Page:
Monday, July 27, 2015

Inspector General request would further delay release of Hillary Clinton emails

Both The New York Times and Gawker not only published erroneous articles with bogus headlines concerning Inspectors General memos to the State Department related to former Secretary of State Hillary Clinton's emails, they also seem to have missed a recommendation which could be interpreted by critics as yet another governmental roadblock to fulfilling dozens of Freedom of Information Act requests by the media and watchdog groups.

"It is unclear if the Department of Justice is reviewing the emails before FOIA release," an OIG memo from June 15 states. "Former-Secretary Clinton's emails are the subject of numerous FOIA requests and multiple FOIA lawsuits. It may be prudent to integrate the Department of Justice into the FOIA process review to ensure the redactions can withstand legal challenges. If not already being done, recommend the State Department FOIA Office incorporate the Department of Justice into the FOIA process to ensure the legal sufficiency review of the FOIA exemptions and redactions."

As the Times reported, "a federal judge sharply questioned State Department lawyers at a hearing in Washington about why they had not responded to Freedom of Information Act requests from The Associated Press, some of which were four years old."
"“I want to find out what’s been going on over there — I should say, what’s not been going on over there,” said Judge Richard J. Leon of United States District Court, according to a transcript obtained by Politico. The judge said that “for reasons known only to itself,” the State Department “has been, to say the least, recalcitrant in responding.”"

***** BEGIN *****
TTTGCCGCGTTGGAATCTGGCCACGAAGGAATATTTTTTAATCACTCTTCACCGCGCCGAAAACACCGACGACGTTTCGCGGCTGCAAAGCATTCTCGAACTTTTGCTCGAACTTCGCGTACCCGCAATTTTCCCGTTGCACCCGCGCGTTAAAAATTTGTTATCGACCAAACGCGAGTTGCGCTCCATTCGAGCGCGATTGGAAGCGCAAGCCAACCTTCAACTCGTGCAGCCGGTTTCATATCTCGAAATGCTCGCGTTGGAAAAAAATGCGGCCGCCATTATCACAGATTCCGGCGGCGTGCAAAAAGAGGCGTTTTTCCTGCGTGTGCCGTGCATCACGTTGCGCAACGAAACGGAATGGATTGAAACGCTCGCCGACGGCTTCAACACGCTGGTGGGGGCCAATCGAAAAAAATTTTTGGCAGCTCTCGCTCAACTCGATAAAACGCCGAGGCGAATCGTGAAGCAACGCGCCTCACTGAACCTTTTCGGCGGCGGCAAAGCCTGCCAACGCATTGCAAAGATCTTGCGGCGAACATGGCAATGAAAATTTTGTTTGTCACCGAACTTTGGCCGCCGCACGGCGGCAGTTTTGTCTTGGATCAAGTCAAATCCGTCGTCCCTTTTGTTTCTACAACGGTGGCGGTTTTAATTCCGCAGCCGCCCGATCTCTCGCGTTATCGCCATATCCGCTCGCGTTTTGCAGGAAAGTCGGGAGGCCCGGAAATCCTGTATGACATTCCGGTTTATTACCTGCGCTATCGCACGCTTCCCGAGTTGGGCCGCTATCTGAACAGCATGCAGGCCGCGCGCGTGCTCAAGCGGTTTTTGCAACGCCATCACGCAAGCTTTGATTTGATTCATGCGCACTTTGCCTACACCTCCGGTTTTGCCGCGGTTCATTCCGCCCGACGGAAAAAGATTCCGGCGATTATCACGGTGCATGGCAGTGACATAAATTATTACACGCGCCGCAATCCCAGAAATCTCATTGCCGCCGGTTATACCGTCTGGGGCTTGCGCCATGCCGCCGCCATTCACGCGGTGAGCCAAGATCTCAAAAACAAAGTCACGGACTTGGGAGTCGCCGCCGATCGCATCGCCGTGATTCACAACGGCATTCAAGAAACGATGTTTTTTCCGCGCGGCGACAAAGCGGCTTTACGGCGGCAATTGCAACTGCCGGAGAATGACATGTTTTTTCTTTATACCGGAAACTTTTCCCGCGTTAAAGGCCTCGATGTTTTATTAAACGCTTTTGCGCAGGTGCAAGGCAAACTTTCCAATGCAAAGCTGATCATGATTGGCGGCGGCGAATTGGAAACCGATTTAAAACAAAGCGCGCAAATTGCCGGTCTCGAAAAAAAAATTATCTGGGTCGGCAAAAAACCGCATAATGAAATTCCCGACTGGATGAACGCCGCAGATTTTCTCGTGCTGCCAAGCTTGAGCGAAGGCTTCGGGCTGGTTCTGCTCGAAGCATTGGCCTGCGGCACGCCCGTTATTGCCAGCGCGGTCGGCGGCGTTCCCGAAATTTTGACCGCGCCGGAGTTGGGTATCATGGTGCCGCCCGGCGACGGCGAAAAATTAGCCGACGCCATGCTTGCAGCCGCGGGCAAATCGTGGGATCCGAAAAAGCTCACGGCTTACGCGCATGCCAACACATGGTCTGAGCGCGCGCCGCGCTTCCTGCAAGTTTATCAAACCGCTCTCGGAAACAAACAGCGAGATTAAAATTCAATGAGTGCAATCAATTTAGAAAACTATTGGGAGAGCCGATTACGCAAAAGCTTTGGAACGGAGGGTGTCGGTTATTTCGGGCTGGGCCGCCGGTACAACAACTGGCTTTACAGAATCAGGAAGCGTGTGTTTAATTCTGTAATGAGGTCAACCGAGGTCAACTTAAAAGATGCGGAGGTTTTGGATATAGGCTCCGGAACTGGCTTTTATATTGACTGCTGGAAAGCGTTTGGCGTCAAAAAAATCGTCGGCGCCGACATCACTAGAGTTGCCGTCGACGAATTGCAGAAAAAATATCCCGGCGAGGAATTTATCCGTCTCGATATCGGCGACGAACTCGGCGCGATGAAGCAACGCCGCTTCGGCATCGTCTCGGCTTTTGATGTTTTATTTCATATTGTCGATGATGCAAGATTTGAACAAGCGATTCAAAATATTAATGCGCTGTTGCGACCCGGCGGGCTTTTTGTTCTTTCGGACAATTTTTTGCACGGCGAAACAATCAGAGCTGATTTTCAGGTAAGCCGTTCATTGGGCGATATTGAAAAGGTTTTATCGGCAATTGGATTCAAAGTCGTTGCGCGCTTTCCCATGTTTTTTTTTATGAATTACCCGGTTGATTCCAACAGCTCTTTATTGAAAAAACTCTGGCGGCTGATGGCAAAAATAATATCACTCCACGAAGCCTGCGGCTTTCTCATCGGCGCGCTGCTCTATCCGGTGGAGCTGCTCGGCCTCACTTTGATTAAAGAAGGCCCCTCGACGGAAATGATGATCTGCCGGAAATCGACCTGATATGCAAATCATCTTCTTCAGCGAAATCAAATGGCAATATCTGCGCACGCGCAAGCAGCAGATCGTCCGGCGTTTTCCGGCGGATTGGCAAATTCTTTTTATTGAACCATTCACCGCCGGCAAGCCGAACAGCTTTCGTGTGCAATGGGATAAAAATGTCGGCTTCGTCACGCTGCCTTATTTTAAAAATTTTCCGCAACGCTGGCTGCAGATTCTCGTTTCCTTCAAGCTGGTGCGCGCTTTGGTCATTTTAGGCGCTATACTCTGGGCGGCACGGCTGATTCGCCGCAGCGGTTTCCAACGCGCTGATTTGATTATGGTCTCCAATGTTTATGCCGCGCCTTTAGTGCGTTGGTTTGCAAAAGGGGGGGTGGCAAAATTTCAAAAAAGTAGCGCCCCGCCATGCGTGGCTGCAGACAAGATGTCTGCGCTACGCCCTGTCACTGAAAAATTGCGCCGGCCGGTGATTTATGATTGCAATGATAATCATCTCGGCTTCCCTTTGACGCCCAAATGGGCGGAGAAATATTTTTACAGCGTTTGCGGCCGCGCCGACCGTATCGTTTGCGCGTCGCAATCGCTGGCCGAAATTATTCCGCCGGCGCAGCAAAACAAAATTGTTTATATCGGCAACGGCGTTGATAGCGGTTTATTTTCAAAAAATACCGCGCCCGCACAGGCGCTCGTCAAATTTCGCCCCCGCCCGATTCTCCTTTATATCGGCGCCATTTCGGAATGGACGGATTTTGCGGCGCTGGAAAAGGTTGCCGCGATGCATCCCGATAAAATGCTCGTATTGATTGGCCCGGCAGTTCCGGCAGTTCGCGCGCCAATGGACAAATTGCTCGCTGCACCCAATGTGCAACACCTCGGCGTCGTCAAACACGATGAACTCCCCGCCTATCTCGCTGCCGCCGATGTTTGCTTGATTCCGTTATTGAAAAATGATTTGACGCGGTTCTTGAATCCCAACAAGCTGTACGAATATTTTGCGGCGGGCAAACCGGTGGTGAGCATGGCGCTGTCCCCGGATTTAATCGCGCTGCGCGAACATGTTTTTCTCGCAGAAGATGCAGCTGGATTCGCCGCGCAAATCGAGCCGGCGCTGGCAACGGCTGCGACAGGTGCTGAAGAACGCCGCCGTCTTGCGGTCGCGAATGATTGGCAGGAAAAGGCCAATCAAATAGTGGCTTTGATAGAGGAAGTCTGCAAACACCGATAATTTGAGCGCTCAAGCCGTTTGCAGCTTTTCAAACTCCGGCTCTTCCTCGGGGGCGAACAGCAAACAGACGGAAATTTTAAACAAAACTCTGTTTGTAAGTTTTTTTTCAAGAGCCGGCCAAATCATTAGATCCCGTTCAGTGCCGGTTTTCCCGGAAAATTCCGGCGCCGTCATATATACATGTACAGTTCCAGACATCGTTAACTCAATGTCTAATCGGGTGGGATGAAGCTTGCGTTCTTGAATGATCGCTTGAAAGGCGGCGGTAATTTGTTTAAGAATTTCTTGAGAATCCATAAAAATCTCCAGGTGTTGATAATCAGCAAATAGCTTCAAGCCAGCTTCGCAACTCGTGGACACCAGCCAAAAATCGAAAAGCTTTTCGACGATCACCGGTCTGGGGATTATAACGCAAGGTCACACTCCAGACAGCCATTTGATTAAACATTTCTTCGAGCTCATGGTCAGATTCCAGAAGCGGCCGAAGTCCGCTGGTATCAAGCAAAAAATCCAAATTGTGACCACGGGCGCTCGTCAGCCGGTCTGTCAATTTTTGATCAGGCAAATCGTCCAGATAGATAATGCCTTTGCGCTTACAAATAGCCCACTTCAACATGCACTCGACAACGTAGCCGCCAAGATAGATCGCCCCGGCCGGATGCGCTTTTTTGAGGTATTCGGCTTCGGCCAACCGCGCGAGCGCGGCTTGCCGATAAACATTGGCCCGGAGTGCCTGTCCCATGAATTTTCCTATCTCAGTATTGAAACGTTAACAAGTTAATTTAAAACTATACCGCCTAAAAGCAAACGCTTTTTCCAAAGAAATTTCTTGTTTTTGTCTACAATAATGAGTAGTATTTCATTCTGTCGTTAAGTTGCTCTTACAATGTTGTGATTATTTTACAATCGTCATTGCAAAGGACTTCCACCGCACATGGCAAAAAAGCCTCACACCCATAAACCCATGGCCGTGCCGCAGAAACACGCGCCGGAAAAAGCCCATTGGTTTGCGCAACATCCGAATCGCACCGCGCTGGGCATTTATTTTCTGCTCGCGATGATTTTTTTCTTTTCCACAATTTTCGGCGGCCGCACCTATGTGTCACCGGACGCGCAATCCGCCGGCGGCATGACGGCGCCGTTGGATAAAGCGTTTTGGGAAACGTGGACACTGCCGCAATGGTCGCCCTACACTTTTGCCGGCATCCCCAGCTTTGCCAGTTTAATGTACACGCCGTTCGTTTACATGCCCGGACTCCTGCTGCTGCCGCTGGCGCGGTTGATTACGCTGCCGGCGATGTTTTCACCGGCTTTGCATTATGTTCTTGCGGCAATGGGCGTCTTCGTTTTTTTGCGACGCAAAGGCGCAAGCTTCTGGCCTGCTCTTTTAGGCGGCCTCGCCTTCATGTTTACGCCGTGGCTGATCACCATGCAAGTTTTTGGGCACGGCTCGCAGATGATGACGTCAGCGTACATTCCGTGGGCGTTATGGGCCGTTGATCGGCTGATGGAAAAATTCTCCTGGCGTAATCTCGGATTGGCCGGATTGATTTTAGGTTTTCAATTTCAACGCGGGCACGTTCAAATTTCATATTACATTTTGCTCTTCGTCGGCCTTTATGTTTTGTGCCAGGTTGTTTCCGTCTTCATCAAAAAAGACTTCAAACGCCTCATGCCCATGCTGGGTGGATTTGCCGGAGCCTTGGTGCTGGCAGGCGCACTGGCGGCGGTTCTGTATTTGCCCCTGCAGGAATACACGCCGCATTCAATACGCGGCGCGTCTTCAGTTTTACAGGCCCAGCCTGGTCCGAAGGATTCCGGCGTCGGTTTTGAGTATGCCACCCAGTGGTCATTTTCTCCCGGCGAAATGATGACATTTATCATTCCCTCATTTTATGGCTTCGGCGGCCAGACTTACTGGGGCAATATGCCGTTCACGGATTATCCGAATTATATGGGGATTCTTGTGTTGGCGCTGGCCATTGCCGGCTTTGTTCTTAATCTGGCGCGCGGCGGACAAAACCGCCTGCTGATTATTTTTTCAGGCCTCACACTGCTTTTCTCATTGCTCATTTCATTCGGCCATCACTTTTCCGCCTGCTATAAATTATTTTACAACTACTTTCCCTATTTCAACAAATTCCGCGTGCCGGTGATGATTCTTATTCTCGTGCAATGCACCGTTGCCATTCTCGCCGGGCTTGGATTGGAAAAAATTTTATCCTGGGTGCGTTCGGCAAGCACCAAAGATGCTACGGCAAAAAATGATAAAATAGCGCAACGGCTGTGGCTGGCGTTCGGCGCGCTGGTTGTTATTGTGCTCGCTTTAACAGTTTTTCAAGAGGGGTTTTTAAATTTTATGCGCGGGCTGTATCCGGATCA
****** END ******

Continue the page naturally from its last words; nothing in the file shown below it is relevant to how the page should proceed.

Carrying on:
In an editorial published by Daily Caller, Micah Morrison - the Chief Investigative Reporter for the conservative-leaning Judicial Watch - asks, "Is FOIA reform finally at the tipping point? The federal Freedom of Information Act was designed to give citizens prompt access to information about their government. Instead, it’s a bureaucratic nightmare, a vast black hole of years-long delays and heavily censored documents."

"In recent weeks, a trifecta of powerful federal judges, each acting independently, has blasted the Obama Administration’s FOIA delays," Morrison observes, before opining, "It is never good to anger a federal judge. Angering three over the same issue is unprecedented."
"It may take fed up federal judges to lead the charge on FOIA reform. Mrs. Clinton’s stonewalling aside, the problems with FOIA are obvious. FOIA offices, housed within every government department or agency, are underfunded and understaffed. FOIA personnel get no respect from their colleagues. FOIA rules on what not to disclose are routinely abused by bureaucrats with something to hide or simply no desire to cooperate with the law. The system is in ruins.